Before we start, and in the interests of complete disclosure, let’s get one thing out of the way. We’ve never been a fan of the work of Aardman Animations. Sure, we can appreciate the craftsmanship and whatnot, but it just isn’t really our thing. That being said we did have great expectations for their latest effort, the brilliantly titled The Pirates! In an Adventure With Scientists.
As the film begins, to the bold refrain of Rule Britannia we’re subliminally reminded of Aardman’s position on the world stage of animation. They are quite literally the best at what they do; the winners of countless academy awards and all-round great British success story. The film itself is concerned with what might be seen as their opposing figure. Pirate Captain (Hugh Grant) is, to put it simply a rubbish pirate: He has no peg leg, doesn’t wear an eye patch and his parrot isn’t even a parrot. The plot of the film concerns Pirate Captain’s attempts to win the Pirate Of The Year award, a competition which pits him against Jeremy Piven, Selma Hayek and, er, Lenny Henry. We follow Pirate Captain and his band of hapless prodigies as they attempt to pull off a plight worthy of the prize at hand.
The films biggest problem stems from a lack of depth. There’s a distinct flatness to Aardman’s latest effort (something of an achievement considering it’s their first 3D film), with a general lack of heart and character too. Even at less than 90 minutes the film feels padded at times, with the plotting struggling to keep up with the reasonably interesting premise of the film.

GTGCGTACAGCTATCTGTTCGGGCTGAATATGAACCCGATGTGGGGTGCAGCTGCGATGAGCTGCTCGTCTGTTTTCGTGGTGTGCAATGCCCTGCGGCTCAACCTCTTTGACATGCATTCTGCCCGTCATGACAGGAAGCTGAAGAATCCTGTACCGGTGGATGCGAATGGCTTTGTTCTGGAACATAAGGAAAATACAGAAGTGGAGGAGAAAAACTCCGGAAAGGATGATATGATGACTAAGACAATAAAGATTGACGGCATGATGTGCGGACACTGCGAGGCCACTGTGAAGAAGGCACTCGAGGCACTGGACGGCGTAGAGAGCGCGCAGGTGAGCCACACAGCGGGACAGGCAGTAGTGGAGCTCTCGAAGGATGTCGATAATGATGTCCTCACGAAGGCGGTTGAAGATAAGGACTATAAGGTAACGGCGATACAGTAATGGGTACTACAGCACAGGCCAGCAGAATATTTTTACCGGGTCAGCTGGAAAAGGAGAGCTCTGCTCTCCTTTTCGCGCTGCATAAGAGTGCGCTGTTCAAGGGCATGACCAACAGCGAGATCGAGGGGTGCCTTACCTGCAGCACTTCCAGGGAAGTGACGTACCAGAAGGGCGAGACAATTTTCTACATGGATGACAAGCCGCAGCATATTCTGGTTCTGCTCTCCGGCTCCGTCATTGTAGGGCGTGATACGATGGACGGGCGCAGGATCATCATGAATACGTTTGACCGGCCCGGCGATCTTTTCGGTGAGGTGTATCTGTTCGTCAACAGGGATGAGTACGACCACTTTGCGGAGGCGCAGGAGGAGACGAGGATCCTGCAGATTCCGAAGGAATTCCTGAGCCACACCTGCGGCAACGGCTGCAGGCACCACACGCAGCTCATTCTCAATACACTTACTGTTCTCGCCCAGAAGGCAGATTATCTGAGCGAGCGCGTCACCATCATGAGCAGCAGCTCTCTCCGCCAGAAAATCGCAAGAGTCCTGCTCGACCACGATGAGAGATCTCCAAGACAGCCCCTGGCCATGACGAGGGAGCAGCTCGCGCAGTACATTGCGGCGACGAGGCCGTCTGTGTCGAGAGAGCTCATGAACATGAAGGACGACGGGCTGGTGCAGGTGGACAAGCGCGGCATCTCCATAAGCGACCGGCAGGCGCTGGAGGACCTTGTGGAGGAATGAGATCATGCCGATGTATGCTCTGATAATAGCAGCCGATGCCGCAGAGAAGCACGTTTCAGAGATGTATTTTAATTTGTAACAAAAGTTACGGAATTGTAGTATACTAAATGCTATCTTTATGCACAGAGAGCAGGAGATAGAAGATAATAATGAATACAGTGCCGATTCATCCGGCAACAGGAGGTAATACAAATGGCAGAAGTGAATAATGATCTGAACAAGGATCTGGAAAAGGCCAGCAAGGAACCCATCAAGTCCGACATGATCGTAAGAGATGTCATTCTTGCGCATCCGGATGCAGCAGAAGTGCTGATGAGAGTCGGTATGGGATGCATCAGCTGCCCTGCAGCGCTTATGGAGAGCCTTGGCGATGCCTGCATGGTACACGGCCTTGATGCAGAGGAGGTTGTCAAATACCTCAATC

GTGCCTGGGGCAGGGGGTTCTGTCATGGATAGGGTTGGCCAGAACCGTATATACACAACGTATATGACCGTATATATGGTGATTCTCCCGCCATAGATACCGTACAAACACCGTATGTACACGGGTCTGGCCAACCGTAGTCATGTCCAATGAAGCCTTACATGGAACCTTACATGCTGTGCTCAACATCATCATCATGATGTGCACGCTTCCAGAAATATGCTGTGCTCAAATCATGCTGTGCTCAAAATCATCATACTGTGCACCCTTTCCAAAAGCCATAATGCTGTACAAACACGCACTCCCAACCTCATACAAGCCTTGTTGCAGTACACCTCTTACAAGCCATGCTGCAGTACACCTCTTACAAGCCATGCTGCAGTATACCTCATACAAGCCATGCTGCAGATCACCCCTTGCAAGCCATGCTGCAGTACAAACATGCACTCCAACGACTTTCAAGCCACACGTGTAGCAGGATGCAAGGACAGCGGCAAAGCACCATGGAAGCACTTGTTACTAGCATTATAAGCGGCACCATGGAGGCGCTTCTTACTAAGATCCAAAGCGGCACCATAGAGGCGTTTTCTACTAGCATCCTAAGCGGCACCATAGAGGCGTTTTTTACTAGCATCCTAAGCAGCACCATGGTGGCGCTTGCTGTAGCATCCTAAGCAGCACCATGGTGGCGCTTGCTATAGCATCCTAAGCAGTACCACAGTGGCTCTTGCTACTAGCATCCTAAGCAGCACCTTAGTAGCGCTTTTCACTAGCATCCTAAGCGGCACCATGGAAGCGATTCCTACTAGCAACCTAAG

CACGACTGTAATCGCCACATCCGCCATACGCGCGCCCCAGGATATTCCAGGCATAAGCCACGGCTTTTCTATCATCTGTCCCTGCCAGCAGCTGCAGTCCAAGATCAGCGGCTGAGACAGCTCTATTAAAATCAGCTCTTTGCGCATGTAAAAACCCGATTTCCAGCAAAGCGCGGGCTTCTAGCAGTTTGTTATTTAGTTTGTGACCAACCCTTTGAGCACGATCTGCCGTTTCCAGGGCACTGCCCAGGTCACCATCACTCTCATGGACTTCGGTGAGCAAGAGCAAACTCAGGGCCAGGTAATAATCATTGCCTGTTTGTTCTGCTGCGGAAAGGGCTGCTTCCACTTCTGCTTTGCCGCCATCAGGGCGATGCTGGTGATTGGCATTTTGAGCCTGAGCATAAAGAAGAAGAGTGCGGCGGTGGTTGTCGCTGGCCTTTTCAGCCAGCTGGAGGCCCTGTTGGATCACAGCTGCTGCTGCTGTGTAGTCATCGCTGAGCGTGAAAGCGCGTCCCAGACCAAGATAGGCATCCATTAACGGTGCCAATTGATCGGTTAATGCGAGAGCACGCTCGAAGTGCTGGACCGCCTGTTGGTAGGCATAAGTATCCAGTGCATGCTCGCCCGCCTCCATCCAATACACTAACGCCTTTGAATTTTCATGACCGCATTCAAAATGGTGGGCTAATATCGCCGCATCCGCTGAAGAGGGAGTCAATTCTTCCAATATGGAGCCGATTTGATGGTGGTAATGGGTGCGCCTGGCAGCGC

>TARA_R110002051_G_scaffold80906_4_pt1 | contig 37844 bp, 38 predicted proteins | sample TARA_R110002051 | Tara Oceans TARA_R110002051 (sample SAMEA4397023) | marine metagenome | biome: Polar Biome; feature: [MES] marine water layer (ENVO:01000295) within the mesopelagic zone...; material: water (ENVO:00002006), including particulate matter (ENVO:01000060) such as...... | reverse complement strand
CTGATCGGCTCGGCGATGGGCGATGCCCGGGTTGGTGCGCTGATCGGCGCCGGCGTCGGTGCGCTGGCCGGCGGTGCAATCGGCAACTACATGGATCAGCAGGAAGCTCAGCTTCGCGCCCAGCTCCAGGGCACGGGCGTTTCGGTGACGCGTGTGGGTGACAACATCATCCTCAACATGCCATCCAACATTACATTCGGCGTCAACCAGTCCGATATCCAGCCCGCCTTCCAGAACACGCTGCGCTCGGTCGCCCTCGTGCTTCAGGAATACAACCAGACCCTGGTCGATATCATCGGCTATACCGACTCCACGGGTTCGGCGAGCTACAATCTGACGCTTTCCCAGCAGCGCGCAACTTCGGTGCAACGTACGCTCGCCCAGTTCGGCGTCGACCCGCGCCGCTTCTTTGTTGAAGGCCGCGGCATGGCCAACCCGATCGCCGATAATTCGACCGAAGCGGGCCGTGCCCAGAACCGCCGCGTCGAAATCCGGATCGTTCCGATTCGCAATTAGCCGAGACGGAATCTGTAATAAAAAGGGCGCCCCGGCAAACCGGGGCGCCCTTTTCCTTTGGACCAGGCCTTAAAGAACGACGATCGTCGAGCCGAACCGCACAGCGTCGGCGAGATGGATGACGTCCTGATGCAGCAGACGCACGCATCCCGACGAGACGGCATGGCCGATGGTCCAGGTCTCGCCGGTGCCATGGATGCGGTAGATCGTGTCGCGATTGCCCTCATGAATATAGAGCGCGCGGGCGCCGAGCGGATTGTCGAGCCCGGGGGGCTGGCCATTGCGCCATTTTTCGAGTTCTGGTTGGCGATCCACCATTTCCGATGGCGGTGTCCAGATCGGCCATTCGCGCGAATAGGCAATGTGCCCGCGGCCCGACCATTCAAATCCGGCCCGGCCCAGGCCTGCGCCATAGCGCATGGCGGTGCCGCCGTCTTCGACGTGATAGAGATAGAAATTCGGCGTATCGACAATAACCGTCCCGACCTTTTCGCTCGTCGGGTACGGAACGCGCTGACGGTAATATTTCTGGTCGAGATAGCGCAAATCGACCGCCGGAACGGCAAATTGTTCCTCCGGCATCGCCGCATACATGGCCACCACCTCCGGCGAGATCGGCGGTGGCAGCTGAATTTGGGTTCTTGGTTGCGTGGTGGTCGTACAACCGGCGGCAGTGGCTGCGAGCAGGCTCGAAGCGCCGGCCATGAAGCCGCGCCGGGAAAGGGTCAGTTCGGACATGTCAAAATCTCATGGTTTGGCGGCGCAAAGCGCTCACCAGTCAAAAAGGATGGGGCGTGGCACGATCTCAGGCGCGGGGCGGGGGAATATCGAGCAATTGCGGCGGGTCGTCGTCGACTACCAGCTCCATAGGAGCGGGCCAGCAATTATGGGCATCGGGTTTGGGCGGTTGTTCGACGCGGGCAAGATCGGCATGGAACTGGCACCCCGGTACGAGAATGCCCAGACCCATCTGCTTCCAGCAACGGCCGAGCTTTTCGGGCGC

It’s not all bad though. The animation is spectacular, with the mind still boggling as to just how the geniuses at Aardman managed to pull of the water effects, while the world itself that they have created is rich and beautifully realised. A number of sight gags work really well, and its these understated moments that are its greatest strength. Unlike the dated and obnoxious Dreamworks-esque moments (dancing the robot in 2012? Really?), the throwaway and slighter gags have a real echo to them, with terminology such as “manpanzee”, comparisons between peg-legged pirates to chairs and cupboards and an atom bomb-wielding 19th century scientist wandering around in the background providing genuine laughs. And any film that casts Charles Darwin and Queen Victoria as its antagonists is never going to be wholly unlikeable. Others contemporary figures also make appearances, with Jane Austen Joseph Merrick and Victor Frankenstein all showing their faces in an attempt to enrich the skewed Victorian London in which the films second act takes place.
Missing the excitement of Spielberg’s The Adventures Of Tintin and the magic of Hugo, it’s an unfortunate lack of heart that is The Pirates! In An Adventure With Scientists most glaring omission, which is quite odd considering the passion involved with the process behind the making of the film.